Status Report

NASA Space Station On-Orbit Status 13 Apr 2004

By SpaceRef Editor
April 13, 2004
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NASA Space Station On-Orbit Status 13 Apr 2004

All ISS systems continue to function nominally, except those noted previously or below. 

A busy day on the station, starting out with blood analyses for both crewmembers before breakfast, using the periodic Russian MedOps test MO-10 “Hematocrit” and U.S. PCBA (portable clinical blood analyzer) to measure the red cell count (hematocrit) of their blood.  Each test took ~10 minutes, and afterwards FE Kaleri stowed the equipment.   [The testing is part of the “PHS (Periodic Health Status) with blood labs” exam.]

After breakfast (2:55am EDT), Alex Kaleri performed time synchronization between the Matryoshka payload server (BSPN) and the ISS “Wiener” power computer, after setting up the laptop with the exact time as per the station clock, which in turn is synchronized daily from RGS (Russian ground sites).  Support was provided by a tagup with ground specialists.

After switching the regenerated filter bed #1 of the SM’s harmful impurities removal unit (BMP) back to Purify mode last night, Kaleri started the regen cycle on filter channel #2.   [The “bakeout” cycle in the filter beds is repeated every 20 days.  The regeneration of channel #2 is to be terminated shortly before sleep time tonight (5:15pm EDT).]

CDR/SO Michael Foale set up the new HEAT experiment module (EM) in the Microgravity Science Glovebox (MSG), after printing out the uplinked revised Emergency procedure and familiarizing himself with the payload.   [HEAT is one of three experiments of the ESA VC-6 (Visiting Crew 6) “Delta” science program that are performed in the U.S. segment (USOS).  Investigating heat transfer performance of grooved heat pipes and validating an existing hydraulic math model of the internal heat transfer process, it consists of a liquid ammonia (NH3) coolant heat pipe inside the EM and a kit with experiment accessories.  Running unattended (but monitored), its results are being recorded in the MSG computer for downlink from the USOS.  HEAT will be removed from MSG on 4/22 by VC/FE André Kuipers and its hardware disposed of.]

The Flight Engineer ingressed the Soyuz-213 Descent Module (SA) for the major IFM (in-flight maintenance) job on the failed KhSA cooling/drying unit’s primary fan (VD1), which he prepared for yesterday.  The work was completed, but no word yet on testing.   [The fan failed on 10/18/03 during the 7S free flight.  During today’s elaborate work in very cramped space, scheduled with 5.5 hrs crewtime, Alex readied the spare fan assembly from FGB stowage and subjected it to a powered functionality check.  He disconnected cables to the failed fan and removed it from its mounting, then installed the replacement unit and its cabling.  Afterwards, he restored the crew seats to their original positions, with secured foot restraints and slack parachute jettison cable, transferred the Sokol safety suits back into the SA, and checked out all systems for their readiness for deactivation.]

Meanwhile, in preparation for Increment 9, Mike Foale conducted a checkout of the RGS television system and the Russian segment (RS) TV data link, with a test downlink from the LIV video cameras during Daily Orbit 4 (DO4), initiated by the SPP (automated time sequencer).   [For the downlink, Mike took views of the Service Module (SM) interior, switching cameras on TsUP Go.]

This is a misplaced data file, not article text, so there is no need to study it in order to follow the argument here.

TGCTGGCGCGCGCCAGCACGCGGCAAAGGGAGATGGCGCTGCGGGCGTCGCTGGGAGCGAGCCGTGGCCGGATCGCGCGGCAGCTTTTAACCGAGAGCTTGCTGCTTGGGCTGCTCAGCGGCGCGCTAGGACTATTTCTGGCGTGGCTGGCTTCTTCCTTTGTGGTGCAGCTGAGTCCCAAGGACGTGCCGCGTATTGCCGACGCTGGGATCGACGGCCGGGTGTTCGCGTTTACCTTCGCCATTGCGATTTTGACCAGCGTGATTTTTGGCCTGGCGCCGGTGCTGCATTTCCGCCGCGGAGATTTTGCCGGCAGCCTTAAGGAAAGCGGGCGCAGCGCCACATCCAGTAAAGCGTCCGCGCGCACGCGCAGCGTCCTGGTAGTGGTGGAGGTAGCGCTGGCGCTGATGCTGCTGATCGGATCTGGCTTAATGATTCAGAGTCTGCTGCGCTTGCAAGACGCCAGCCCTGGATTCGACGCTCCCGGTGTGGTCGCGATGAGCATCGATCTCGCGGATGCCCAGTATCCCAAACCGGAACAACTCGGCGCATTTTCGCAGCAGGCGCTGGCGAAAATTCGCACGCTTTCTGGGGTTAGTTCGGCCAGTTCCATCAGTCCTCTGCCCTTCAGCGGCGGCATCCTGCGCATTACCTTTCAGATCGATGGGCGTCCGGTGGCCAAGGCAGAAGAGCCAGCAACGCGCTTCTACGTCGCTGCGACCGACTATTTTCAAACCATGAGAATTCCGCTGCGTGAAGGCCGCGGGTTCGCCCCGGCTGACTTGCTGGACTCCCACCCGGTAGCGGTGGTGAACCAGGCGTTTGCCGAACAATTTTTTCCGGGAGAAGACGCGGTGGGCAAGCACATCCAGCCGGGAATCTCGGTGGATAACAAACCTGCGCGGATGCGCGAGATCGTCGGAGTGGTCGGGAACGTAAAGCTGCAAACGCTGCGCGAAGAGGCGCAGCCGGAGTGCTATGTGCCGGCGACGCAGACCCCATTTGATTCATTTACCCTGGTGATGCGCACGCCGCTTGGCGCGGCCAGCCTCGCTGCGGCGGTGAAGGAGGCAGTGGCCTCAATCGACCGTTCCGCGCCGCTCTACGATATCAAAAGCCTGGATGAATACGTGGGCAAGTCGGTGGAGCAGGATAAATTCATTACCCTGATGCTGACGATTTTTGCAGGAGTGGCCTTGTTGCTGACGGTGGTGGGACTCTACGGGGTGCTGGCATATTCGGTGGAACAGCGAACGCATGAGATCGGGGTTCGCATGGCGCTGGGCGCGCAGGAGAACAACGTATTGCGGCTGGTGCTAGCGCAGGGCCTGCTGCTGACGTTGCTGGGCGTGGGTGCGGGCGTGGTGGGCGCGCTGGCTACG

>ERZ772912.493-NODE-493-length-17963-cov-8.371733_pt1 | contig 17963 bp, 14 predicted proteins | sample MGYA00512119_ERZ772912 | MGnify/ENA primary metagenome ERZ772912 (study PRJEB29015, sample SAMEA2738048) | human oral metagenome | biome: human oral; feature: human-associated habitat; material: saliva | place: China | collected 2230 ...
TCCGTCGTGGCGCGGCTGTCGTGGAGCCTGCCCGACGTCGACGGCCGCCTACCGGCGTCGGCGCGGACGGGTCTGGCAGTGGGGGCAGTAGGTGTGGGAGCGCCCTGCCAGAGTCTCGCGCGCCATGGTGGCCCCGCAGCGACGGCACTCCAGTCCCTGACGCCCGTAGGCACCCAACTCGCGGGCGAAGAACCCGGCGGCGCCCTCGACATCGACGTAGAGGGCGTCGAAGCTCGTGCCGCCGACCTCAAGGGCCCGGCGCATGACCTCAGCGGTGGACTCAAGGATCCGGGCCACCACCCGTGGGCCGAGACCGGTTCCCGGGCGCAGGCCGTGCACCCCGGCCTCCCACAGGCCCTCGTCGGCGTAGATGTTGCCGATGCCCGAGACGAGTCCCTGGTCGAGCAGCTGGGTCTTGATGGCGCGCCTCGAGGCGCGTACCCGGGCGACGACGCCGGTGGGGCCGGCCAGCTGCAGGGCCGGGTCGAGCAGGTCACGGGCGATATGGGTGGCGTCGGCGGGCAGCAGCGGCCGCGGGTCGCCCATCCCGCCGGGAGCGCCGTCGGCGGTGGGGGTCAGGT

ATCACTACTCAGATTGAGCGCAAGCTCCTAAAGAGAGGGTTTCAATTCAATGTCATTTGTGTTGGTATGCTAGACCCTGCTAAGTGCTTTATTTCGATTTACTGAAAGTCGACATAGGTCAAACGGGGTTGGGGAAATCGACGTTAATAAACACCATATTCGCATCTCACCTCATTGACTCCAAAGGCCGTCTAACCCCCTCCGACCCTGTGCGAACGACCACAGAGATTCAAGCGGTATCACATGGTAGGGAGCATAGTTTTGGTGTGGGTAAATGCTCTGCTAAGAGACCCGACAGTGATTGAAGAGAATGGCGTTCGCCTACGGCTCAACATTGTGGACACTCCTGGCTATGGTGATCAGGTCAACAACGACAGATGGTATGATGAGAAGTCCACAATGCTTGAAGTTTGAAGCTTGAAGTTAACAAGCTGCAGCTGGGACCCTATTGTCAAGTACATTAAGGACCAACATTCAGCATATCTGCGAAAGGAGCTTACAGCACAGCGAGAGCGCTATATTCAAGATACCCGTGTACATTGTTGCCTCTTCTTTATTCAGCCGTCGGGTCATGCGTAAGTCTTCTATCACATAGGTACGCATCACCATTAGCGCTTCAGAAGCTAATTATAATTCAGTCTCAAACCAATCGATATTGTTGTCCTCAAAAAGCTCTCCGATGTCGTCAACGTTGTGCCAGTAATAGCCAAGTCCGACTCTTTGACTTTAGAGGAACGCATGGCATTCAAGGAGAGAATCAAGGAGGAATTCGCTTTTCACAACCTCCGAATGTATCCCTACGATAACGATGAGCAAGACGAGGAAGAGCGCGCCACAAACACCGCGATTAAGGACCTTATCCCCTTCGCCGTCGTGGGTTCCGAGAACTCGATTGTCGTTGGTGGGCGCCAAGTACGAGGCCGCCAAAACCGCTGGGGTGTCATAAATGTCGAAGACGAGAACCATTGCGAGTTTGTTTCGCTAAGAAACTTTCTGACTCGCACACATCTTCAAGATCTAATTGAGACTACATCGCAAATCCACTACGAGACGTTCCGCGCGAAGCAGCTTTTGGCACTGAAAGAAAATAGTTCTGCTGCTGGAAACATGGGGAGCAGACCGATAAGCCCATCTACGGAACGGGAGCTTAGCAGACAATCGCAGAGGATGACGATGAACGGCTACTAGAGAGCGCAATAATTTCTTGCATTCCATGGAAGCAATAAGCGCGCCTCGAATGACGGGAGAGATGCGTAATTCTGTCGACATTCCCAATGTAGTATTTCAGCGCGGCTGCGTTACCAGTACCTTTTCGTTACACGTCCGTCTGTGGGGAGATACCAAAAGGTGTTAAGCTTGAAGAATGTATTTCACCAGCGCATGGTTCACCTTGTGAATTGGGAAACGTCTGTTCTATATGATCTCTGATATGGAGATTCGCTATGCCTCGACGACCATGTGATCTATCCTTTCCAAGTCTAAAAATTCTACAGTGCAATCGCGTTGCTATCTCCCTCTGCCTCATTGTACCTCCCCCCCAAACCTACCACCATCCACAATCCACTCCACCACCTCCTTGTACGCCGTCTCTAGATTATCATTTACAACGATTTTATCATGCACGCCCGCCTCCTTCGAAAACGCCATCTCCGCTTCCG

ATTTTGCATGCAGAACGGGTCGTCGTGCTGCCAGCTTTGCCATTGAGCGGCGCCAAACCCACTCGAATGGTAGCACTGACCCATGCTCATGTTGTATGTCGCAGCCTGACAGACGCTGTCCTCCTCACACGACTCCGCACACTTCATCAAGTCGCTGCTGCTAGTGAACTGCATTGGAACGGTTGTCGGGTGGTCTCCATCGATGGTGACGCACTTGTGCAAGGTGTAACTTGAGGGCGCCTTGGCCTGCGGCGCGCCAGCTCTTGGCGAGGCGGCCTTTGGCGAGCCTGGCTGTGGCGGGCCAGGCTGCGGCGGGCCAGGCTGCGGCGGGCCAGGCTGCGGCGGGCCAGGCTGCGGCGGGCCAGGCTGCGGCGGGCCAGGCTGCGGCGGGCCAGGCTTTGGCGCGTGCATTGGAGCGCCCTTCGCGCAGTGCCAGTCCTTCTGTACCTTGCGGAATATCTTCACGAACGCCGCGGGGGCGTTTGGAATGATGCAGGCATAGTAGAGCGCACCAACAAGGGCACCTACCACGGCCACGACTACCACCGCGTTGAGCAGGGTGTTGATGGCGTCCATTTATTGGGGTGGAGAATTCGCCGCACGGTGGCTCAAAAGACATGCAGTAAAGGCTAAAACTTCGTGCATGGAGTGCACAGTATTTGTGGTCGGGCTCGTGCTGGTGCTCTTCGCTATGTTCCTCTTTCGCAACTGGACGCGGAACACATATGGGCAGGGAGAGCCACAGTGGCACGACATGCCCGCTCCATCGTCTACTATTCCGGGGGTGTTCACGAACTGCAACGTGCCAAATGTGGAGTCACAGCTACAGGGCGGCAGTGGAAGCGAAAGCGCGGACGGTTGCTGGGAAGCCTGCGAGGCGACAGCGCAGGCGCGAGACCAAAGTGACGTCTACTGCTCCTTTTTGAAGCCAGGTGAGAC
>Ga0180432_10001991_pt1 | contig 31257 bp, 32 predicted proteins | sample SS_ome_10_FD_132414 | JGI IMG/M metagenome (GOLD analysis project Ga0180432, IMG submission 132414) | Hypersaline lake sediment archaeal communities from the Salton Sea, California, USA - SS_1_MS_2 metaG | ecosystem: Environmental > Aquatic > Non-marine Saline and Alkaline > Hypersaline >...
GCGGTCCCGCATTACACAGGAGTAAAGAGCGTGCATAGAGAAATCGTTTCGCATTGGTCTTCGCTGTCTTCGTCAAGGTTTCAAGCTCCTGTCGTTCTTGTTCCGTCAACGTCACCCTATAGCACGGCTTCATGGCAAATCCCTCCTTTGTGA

Later, the CDR attended to the daily routine maintenance of the SM’s SOZh life support system (including ASU toilet facilities).  He also conducted the periodic checkout the IP-1 airflow sensors in the various RS hatchways and FGB-to-Node hatchway (last time done: 3/31).

Foale completed his 18th weekly filling-out of the Food Frequency Questionnaire (FFQ), which keeps a log of his nutritional intake over time on the medical equipment computer (MEC). 

Mike had another hour reserved for his daily departure preparations for the crew return on 4/29.

Both crewmembers worked out with their regular daily physical exercise program on TVIS treadmill and RED exerciser.

Foale completed the monthly maintenance of the CEVIS (cycle ergometer with vibration isolation), which deals mostly with an examination of the wire rope isolators for damage.

On DO3, at 4:30am EDT, the crew downlinked a TV message of greetings to Baikonur/Kazakhstan, for a press conference on the occasion of the 40th

anniversary (on 4/25) of the Cosmodrome’s measurement complex (IKK), workplace of Baikonur’s test engineers.   [“…For us, Baikonur is not only a launch site into space, it’s a part of the considerable history of our country in space science… We frequently recall the hospitable and cordial workers of Baikonur, the ground site, and the historical room of the unit of Pad 18 (the “Finnish cottage”), where in keeping with long-standing tradition we left our autographs and wishes to the measurement complex operational crews…”]

Update on Soyuz TMA-4/8S:   At Baikonur, the 8S prime crew (Gennadi Padalka, Michael Fincke, André Kuipers) and backup crew (Salizhan Sharipov, Leroy Chiao, Gerhard Thiele) arrived today from Star City by GCTC’s Tupolev aircraft for final training for their flight to the ISS on 4/18 (11:18pm EDT).

Update on CMG-3:   As reported, Control Moment Gyroscope 3 has exhibited a low lubrication condition, which could lead to its failure.  In order to troubleshoot this condition, tomorrow (4/14, 6:00am EDT) the gyro will be disconnected from the attitude control loop through 4/17 (10:00pm).   [During this period, attitude control will be done on two CMGs (##2 & 4), and the “Loss of CMG Attitude Control” warning of the C&W (caution & warning) system will be suppressed, but this conditionautomatically triggers ahandover toRS thruster control. If this auto handover is successful, no action will be required from the crew.  If not, the crew will be alerted to support “Loss of CMG Attitude Control” procedures.  Near-continuous space-to-ground communications via TDRS have been scheduled for the test, so ground engineers will be available to help with any off-nominal MCS (motion control system) situations.  Historical Reminder on CMG-1: CMG-1, one of the four 800-lb. CMGs, failed with loud “grinding” noises on 6/8/02, apparently flying apart inside its housing in the Z-1 truss atop the Node.  The gyros nominally spin at 6600 RPM.]